To maintain your mole trap for future use, lightly oil the spring and latching mechanisms after cleaning.
Mole Trap Types
There is a wide variety of mole traps available on the internet and at local stores in your area. Most scientific studies conclude that the most effective way to control or eliminate moles is to trap them. Other methods such as poison, chemicals, noise makers, etc., only enjoy limited success and rarely eliminate the pest entirely. Traps designed for other burrowing pests may not be as effective as a trap made specifically for moles.
Moles can be taken alive by constructing a trap using a quart jar with a wide mouth or a large coffee can. You bury the container so the mouth is even with the bottom of a run (tunnel) and place a board over the hole to shut out the light. As the mole moves through the tunnel it will fall in the container where it can’t escape.
Once you have a mole in the trap you have to move it to another location and then let it go. Choose your release location carefully.
There are also many old time solutions for getting rid of moles that have little if any chance of success such as; filling their tunnel with water and drowning them. If you study the habits of the mole and other burring creatures they are well prepared for a flood and the construction of their home is above the main tunnel and trapped air prevents the water from reaching them.
Another recent alternative to traps and poisons is devices that make a noise or vibrations in the ground intended to scare the mole or drive them away. These include both electronic and mechanical devices like the small yard windmills and vibrating stakes. In my research I could find no scientific evidence that show that these devices are effective, only the marketing information on the packages and literature said they worked.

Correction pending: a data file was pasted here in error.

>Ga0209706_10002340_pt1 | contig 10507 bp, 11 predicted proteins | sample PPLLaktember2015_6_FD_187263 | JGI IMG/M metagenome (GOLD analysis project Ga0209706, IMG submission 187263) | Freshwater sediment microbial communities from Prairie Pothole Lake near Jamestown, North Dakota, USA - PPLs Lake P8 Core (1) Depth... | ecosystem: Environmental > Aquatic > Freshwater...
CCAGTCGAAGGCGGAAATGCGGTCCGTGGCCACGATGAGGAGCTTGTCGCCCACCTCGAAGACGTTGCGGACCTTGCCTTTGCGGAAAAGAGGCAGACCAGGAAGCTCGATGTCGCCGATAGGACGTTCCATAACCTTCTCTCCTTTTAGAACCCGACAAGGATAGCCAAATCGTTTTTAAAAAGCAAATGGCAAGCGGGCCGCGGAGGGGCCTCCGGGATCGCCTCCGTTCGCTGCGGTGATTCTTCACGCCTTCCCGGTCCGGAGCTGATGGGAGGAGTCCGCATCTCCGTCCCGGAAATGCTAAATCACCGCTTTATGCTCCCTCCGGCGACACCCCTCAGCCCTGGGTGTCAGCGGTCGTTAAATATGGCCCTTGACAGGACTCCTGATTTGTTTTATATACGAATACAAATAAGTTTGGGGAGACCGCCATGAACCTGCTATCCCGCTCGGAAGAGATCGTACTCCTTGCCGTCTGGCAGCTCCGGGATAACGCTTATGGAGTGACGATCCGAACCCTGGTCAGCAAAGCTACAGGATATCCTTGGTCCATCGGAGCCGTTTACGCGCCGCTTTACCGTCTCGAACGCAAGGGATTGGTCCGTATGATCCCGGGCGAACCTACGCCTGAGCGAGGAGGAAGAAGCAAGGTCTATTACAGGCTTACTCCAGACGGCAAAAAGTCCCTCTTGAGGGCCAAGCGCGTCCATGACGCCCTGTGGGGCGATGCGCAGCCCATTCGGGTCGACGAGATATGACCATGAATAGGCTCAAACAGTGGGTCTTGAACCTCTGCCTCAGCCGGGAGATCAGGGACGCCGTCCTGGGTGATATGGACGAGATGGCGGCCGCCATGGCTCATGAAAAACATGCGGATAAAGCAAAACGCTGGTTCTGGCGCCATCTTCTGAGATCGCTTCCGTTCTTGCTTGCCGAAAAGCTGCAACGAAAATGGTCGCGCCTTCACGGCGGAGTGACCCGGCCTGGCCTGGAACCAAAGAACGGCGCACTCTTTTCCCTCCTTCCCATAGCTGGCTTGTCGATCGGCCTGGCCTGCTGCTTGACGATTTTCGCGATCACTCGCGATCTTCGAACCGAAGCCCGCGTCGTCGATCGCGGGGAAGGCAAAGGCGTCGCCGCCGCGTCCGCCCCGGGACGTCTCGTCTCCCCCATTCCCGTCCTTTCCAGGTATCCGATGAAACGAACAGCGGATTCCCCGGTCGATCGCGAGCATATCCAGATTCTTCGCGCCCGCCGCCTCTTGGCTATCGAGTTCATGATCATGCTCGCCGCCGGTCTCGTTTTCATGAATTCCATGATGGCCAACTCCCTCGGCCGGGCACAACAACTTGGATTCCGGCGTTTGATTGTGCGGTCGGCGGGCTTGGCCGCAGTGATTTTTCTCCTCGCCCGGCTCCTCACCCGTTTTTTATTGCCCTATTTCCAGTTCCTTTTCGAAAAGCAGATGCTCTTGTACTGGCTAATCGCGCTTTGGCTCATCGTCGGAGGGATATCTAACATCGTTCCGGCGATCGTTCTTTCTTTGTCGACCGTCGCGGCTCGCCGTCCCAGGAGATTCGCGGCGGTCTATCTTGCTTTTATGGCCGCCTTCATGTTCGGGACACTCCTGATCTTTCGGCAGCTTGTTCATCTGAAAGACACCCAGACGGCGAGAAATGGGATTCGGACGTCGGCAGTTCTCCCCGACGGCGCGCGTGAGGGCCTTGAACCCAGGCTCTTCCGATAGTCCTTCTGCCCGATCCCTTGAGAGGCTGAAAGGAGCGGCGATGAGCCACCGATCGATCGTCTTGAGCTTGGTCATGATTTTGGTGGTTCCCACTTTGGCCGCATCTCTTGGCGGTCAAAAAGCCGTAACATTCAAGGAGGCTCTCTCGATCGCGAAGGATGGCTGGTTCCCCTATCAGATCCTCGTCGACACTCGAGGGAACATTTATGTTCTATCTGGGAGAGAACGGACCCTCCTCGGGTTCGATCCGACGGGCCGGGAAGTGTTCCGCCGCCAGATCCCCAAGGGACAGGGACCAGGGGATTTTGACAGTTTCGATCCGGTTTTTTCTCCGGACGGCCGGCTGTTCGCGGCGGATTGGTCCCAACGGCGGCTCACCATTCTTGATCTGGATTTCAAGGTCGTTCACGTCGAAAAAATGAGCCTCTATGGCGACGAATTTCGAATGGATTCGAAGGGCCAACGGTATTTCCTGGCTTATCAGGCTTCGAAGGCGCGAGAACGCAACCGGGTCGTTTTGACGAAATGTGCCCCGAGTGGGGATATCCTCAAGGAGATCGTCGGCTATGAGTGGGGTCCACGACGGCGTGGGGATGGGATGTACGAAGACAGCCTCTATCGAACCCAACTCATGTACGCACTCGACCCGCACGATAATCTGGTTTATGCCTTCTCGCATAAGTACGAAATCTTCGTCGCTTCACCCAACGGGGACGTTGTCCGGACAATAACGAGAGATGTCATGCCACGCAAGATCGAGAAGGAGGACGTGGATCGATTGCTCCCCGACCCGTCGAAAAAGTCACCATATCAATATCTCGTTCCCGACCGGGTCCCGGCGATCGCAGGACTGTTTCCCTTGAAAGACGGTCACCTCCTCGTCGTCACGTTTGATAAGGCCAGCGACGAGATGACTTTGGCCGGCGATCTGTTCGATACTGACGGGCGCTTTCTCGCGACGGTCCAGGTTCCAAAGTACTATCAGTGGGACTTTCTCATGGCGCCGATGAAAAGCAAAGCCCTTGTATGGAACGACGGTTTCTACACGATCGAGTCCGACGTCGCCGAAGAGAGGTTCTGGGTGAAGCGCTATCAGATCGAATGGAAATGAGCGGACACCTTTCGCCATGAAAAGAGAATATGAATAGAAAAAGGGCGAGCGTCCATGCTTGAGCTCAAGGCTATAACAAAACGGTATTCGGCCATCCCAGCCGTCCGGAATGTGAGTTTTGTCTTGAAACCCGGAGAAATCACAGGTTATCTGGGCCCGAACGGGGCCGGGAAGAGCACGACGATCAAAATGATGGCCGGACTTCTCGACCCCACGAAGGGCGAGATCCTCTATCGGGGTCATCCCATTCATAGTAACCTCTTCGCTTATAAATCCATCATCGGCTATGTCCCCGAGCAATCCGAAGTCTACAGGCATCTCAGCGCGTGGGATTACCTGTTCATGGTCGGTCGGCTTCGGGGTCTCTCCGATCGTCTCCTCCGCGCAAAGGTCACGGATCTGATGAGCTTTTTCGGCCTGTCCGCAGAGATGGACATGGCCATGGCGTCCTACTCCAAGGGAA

It is known that if disturbed, mole activity may cease for a short period of time then resume. This characteristic is usually the reason that some of these methods have perpetuated over the years.
Traps are considered the most successful methods of mole control. Also most professional exterminators will choose a trap rather than poisons or gas generators.
Mole traps are very specialized devices and most of them are designed to be placed in the tunnel where the mole must pass through the trap to continue on its way. The traps are spring loaded and quickly dispatch the mole when it is triggered.
Here are four of my favorite traps when dealing with moles.
Victor Out O’Site Mole Trap:
Victor not only makes mole traps but a whole line of pest control products. They have been around since 1890 and are recognized as a leader in the industry. They make several different type of mole traps.
Wire Tek Traps:
Wire-Tek Easy Set mole trap is a scissor type trap and one of the easier traps to properly set up. A big advantage is that you don’t have to dig a hole to expose the mole’s runway to set it up.
Cinch is another company that has been around since 1909 and is well established. Cinch traps are user friendly and have been helping farmers, home owners and professional mole and gopher trappers for over a century.
Nash Products. Inc.
IThe Nash Choker Loop trap is a trap that works by snaring the mole as it passes through the loop. Just make two cuts in the mole tunnel and place the trap in the slots. When the mole comes along it triggers the triggers the trap.
Traps also come with a variety of accessories depending upon the manufacturer. Mole traps tend to be tricky to set and not known for being particularly user friendly. You may want to look for a trap kit that comes complete with a video CD that shows how to set the trap and provides a little more instruction.
Since moles are insectivores any poison that is grain bases will not be very effective. There are mole poisons that supposedly mimic the moles food source such as earth worms and grubs. However, iIn most of the studies that I have been able to find suggest that while poisons may be somewhat effective, it is not nearly as effective as the trap method and may have some unintended consequences.